During the worst housing crisis in New Orleans history, the Department of Housing and Urban Development (HUD) is pushing a deeply flawed plan to demolish thousands of units of affordable housing, with plans to rebuild only a fraction. If HUD gets its way, the majority of affordable public housing in the city will be eliminated--essentially shutting out thousands of low-income Katrina survivors who have been fighting for over 2 years to return home.
Tomorrow, the New Orleans City Council will vote on whether or not to permit HUD to carry out its demolitions, and several council members are on the fence. We need to show the city council that people across the country want our federal government to do better than HUD's plan, and that we want the council to vote against it.
I joined ColorOfChange.org in calling on the city council to vote against these reckless and premature demolitions and insist on a fair redevelopment plan. I also sent a message to President Bush, calling on him to stop HUD from carrying out its plan. Will you join me?
New Orleans Housing Crisis
With New Orleans in the middle of a serious housing emergency, it just doesn't make sense to destroy affordable housing that's in good condition. Rents have gone up 45% since Katrina, the city has already lost 9,000 units of affordable housing, and half of the families that want to return home make less than $20,000 a year. In the last two years, New Orleans' homeless population has more than doubled. Many of the units HUD plans on destroying are in very well-constructed buildings that were barely damaged by Katrina and would require a minimum of renovation to provide quality housing, even if only temporarily.
HUD's flawed redevelopment plan
Whatever your views are on public housing, HUD's redevelopment plan is ill-conceived and irresponsible. HUD refuses to rebuild the same number of affordable public housing units as it destroys. HUD's plan would destroy 4,600 affordable public housing units, while the new mixed-income housing would only include 744 units of affordable housing--and building those units will take several years. The inevitable result will be thousands of low-income residents--most of whom are Black--pushed out of the city.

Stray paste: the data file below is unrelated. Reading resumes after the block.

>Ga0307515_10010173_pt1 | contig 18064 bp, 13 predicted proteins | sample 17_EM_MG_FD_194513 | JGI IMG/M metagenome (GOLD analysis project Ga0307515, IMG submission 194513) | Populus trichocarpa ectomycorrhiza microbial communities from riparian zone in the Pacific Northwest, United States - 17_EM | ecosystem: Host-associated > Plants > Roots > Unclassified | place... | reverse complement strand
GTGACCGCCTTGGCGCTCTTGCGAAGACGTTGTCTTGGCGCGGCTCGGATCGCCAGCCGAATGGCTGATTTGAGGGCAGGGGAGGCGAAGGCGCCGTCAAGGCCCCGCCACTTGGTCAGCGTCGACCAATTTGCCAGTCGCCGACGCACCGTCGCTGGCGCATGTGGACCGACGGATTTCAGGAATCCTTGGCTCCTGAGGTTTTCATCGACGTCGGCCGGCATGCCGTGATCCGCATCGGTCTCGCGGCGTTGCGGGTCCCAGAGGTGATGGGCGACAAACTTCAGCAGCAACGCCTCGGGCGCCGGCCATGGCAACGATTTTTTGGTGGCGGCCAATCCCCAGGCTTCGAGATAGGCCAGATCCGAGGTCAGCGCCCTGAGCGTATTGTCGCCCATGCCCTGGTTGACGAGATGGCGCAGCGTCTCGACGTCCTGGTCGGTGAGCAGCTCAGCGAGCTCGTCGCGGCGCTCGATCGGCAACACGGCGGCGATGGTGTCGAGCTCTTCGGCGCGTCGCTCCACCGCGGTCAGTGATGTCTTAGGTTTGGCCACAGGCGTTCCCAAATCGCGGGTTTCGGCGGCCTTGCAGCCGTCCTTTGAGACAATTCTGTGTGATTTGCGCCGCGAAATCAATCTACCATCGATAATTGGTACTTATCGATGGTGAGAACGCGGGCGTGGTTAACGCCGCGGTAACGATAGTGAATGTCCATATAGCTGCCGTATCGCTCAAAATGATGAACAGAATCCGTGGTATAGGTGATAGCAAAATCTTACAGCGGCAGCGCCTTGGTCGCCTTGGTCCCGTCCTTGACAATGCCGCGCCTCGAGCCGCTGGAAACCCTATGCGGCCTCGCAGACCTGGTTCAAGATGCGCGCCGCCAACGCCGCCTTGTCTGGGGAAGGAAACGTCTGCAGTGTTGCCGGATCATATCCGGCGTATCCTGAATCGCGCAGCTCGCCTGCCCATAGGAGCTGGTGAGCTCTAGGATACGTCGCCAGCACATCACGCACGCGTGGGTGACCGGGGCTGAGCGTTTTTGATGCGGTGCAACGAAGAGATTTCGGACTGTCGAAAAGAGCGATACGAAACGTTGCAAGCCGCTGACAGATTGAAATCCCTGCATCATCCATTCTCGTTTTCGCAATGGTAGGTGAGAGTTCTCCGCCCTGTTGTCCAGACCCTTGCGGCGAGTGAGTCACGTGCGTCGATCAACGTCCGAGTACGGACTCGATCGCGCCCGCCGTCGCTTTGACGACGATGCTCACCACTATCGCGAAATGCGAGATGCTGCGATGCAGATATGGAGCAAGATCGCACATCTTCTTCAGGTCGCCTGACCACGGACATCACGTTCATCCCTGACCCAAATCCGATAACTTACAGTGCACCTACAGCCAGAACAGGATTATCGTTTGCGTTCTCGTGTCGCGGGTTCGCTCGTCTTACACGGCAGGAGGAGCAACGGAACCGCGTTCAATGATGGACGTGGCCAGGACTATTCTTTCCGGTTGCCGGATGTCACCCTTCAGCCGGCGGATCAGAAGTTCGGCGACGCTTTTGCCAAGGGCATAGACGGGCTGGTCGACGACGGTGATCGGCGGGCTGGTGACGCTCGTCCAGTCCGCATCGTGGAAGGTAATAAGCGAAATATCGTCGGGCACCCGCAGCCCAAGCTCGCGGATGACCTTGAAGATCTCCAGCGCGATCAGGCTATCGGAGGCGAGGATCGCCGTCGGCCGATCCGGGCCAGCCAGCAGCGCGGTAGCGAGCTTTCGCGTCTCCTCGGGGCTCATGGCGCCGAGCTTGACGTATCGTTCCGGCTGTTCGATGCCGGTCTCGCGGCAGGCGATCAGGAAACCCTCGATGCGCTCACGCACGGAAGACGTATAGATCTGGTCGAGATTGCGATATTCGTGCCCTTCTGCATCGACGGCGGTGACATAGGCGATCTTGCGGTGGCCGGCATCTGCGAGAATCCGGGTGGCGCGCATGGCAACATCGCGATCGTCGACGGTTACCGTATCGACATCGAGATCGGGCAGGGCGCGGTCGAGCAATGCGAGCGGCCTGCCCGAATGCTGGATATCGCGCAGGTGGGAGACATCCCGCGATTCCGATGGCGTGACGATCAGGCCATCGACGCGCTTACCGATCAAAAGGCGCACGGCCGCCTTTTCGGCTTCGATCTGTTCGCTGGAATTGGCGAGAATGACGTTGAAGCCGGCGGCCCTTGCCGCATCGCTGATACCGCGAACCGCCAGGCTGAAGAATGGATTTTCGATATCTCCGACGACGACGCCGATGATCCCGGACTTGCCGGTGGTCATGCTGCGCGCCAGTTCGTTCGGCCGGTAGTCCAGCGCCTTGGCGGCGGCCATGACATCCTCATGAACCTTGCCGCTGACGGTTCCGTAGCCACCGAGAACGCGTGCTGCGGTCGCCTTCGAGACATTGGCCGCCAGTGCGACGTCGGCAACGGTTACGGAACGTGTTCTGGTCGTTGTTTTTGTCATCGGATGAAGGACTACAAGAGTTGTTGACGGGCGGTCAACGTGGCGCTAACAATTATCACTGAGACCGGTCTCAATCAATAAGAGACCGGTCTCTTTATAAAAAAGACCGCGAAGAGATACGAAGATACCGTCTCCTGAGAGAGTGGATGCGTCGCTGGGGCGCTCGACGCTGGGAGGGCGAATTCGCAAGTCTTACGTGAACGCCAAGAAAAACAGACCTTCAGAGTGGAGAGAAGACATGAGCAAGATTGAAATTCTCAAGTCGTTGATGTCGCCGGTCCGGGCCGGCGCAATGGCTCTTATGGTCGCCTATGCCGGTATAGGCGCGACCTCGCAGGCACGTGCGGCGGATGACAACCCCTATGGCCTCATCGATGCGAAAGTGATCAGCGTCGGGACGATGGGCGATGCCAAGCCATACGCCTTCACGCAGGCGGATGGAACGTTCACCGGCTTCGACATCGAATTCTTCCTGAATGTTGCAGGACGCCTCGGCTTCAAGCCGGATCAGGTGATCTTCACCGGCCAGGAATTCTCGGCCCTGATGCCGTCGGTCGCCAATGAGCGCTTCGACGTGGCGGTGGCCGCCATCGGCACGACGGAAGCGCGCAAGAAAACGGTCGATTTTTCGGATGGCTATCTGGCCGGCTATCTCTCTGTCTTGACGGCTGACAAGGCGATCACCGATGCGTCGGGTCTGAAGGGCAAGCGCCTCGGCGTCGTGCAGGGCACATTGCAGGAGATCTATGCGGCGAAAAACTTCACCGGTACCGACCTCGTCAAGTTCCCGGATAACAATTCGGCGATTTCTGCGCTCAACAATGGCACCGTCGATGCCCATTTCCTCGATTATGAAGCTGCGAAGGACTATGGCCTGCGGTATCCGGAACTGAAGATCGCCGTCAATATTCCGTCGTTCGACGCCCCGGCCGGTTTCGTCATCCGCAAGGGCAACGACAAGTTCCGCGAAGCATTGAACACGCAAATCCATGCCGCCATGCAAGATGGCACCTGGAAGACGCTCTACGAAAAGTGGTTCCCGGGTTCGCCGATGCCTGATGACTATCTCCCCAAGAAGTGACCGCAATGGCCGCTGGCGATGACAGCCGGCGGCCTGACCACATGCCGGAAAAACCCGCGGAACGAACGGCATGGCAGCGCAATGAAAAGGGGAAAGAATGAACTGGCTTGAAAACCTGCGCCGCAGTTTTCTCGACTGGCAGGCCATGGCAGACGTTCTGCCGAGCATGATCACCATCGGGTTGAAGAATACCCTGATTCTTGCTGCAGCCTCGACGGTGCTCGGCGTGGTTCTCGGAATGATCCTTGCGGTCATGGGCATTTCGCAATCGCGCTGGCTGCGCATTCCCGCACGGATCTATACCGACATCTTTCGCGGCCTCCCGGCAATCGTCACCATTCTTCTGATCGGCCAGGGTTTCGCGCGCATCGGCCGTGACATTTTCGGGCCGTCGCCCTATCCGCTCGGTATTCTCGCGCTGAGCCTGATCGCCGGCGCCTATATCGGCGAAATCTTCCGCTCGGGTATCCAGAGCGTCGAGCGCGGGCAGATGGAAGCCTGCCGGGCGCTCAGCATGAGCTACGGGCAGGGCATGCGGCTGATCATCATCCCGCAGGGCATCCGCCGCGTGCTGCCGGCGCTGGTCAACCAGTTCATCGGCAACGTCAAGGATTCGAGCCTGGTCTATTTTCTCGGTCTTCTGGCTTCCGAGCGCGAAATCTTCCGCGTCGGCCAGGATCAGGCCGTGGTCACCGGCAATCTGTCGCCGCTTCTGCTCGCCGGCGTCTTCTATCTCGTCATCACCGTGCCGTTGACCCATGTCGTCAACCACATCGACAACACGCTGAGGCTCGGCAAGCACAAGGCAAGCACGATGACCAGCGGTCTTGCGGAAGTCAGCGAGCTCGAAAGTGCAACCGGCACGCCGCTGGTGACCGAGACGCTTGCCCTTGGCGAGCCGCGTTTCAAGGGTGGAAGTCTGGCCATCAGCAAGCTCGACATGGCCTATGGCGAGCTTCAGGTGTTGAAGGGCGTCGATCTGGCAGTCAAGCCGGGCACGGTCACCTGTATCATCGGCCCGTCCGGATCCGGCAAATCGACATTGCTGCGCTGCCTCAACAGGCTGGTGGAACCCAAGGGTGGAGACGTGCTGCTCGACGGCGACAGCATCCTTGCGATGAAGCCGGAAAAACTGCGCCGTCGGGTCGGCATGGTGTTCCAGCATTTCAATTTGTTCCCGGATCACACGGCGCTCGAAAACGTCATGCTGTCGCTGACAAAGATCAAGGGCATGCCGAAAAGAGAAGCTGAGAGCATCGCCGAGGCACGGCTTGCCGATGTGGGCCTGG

Questions have also been raised about the motivations behind HUD's plan. The head of HUD, Alphonso Jackson, and his staff are under criminal investigation for corruption in HUD/HANO's process for handing out contracts related to the redevelopment plan. The contract for demolishing and rebuilding the St. Bernard housing project was given to a firm that owes Jackson at least $250,000 (and as much as $500,000).
No Demolition without a solution that makes sense
At best, HUD has a goal that many think is good (moving towards mixed-income housing), but a deeply flawed plan that will be disastrous to New Orleans residents who need the most help. At worst, HUD is pushing a plan that will help enrich its secretary and his cronies, while leaving working-class people out in the cold and dramatically reshaping the class makeup of New Orleans. Either way, it would be a huge mistake to let HUD push forward with demolitions until these issues are addressed and resolved.
Will you join me in calling on the city council to reject the plan, and on President Bush to stop HUD from proceeding?